Soutenance de thèse Christiana Tsiourti

 Artificial Agents as Social Companions: Design Guidelines for Emotional Interactions
Extended Abstract:
As the average age of the population in many countries increases, in the next
decades, we will see growing numbers of care-dependent older people suffering
from illness and disability. At the same time, there are growing concerns of a
severe global shortage in the supply of formally trained caregivers. The use of
robots and virtual characters, endowed with social and emotional intelligence,
presents an exciting opportunity to bridge the elderly-care gap. Socially
intelligent robots and virtual characters have the potential to play a major role as
“artificial companions” for the elderly, providing social and emotional support,
helping their owners to perform daily life activities, or assisting them to sustain
their fitness and health. Additionally, they may be able to provide additional
functionalities (i.e., safeguarding) to support formal and informal caregivers.
Much research has already been done on the design of artificial companions,
and existing results from the fields of Affective Computing, Human-Computer
Interaction (HCI) and Human-Robot Interaction (HRI) have already
demonstrated the beneficial role of this technology with respect to the health and
psychological well-being of the elderly. Nevertheless, so far, existing prototypes
of artificial companions still lack important social abilities and emotional skills
that enable them to establish “truly” natural , engaging and long-lasting
relationships with older adults. Moreover, there are no definitive guidelines to aid
designers and researchers in the process of creating robust, user-friendly,
empathetic, artificial companions.

This dissertation builds upon previous work and contributes to the design of
artificial companions endowed with social and emotional intelligence and
communication skills. This work is based on 5 scientific articles and is structured
in three parts. The aim of the first part is to contextualise the use of artificial
companions within elderly-care. Article 1 reports a user-centered design study,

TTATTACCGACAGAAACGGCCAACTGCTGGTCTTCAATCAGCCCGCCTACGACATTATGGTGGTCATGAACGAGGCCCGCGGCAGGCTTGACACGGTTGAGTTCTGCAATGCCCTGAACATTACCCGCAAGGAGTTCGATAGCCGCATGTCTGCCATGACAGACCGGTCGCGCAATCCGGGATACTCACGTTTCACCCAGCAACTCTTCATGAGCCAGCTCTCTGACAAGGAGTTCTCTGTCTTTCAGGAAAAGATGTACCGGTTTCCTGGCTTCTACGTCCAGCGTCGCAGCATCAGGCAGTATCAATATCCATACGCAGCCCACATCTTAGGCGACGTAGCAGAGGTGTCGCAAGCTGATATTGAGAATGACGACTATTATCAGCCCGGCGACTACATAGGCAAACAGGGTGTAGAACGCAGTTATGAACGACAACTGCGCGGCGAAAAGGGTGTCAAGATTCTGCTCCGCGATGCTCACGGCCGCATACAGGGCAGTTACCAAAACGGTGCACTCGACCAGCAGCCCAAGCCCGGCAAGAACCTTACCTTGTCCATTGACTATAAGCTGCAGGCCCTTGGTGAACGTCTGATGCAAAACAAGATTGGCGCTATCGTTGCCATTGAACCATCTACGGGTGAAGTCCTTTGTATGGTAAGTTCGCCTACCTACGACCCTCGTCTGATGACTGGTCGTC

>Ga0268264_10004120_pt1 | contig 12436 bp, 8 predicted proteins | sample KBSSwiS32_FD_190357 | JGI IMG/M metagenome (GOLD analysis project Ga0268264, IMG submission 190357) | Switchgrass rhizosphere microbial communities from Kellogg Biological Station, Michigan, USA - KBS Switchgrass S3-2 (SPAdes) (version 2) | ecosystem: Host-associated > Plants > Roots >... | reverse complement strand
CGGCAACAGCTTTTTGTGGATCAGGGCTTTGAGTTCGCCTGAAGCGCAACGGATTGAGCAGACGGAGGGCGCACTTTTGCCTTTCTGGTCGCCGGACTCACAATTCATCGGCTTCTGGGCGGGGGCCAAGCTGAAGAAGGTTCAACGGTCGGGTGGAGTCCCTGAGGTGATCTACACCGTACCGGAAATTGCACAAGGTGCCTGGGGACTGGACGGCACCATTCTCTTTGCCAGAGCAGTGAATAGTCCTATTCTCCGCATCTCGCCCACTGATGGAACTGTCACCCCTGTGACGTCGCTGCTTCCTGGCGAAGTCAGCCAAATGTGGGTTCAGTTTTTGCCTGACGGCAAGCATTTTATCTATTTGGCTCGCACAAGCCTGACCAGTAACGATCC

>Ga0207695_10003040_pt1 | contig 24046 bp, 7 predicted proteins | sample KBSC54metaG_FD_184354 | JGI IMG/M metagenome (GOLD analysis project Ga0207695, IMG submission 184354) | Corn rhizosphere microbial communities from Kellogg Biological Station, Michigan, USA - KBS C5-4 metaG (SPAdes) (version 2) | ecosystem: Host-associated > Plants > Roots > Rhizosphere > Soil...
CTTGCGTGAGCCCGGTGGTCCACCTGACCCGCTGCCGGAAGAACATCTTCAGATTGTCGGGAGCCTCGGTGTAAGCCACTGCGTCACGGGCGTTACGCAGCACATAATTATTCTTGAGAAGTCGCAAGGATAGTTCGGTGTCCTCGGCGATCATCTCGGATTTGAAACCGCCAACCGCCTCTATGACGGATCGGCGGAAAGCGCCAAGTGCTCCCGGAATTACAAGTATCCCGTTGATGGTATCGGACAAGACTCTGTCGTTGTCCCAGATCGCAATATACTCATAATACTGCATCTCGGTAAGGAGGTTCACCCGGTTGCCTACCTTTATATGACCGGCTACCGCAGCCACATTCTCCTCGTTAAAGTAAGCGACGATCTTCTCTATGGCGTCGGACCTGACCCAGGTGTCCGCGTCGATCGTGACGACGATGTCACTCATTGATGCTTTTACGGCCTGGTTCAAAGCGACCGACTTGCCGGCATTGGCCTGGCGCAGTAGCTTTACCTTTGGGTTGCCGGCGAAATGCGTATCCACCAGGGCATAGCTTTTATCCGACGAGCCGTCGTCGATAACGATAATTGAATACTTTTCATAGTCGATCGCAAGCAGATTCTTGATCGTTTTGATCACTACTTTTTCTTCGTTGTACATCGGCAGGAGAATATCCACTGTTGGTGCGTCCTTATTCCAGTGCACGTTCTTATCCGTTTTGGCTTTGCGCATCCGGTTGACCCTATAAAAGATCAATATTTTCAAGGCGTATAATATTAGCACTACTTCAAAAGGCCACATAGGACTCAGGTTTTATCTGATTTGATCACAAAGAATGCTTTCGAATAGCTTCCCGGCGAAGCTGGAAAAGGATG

conducted to clarify several aspects related to the perception and acceptance of
artificial companions by healthy elderly individuals and formal caregivers.
Different questions related to user characteristics, care needs and potential
applications of an artificial companion, the companion’s appearance and
 communication skills, as well as ethical and privacy considerations, were
addressed in a mixed-method design study. A fully autonomous artificial
companion prototype was designed and implemented according to these
findings. Article 2 reports a longitudinal evaluation study, carried out in two
different European countries (i.e., Switzerland and the Netherlands) to examine
how healthy elderly individuals interact with an artificial companion integrated
into their domestic environment. This study explored how older adults evaluate
the companion in terms of acceptance, perceived usability, and usefulness in
realistic scenarios covering various types of interaction and tasks that occur in
daily life.

 The second and third part of this dissertation is specifically focused on two
important building blocks of artificial companions: affect sensitivity , i.e., the
capability of a companion to sense, process and interpret information concerning
the user’s mental and affective states , and affect expressivity , i.e., the capability
of a companion to communicate its internal emotional state and intentions in a